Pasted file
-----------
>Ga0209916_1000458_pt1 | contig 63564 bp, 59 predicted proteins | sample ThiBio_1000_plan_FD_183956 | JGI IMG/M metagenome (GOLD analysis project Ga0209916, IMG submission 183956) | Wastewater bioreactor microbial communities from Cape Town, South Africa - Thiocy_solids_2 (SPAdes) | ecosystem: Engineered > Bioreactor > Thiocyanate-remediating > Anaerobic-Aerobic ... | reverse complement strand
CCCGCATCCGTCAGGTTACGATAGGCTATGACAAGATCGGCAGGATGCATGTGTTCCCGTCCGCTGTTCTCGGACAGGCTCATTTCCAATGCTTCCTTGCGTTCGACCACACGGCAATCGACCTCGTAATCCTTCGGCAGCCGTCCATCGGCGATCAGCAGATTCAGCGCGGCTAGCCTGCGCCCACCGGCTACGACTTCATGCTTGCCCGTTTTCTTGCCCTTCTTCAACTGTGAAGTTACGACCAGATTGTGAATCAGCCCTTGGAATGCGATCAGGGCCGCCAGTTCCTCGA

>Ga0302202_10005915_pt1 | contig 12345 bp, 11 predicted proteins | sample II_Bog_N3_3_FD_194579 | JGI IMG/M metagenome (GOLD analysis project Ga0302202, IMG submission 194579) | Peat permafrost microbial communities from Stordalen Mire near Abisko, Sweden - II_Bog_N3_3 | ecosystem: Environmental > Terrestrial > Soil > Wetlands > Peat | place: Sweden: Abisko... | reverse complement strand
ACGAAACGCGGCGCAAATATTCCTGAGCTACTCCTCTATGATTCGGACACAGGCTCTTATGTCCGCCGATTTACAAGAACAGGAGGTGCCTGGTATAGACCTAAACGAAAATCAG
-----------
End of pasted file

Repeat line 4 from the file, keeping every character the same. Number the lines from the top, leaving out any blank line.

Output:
ACGAAACGCGGCGCAAATATTCCTGAGCTACTCCTCTATGATTCGGACACAGGCTCTTATGTCCGCCGATTTACAAGAACAGGAGGTGCCTGGTATAGACCTAAACGAAAATCAG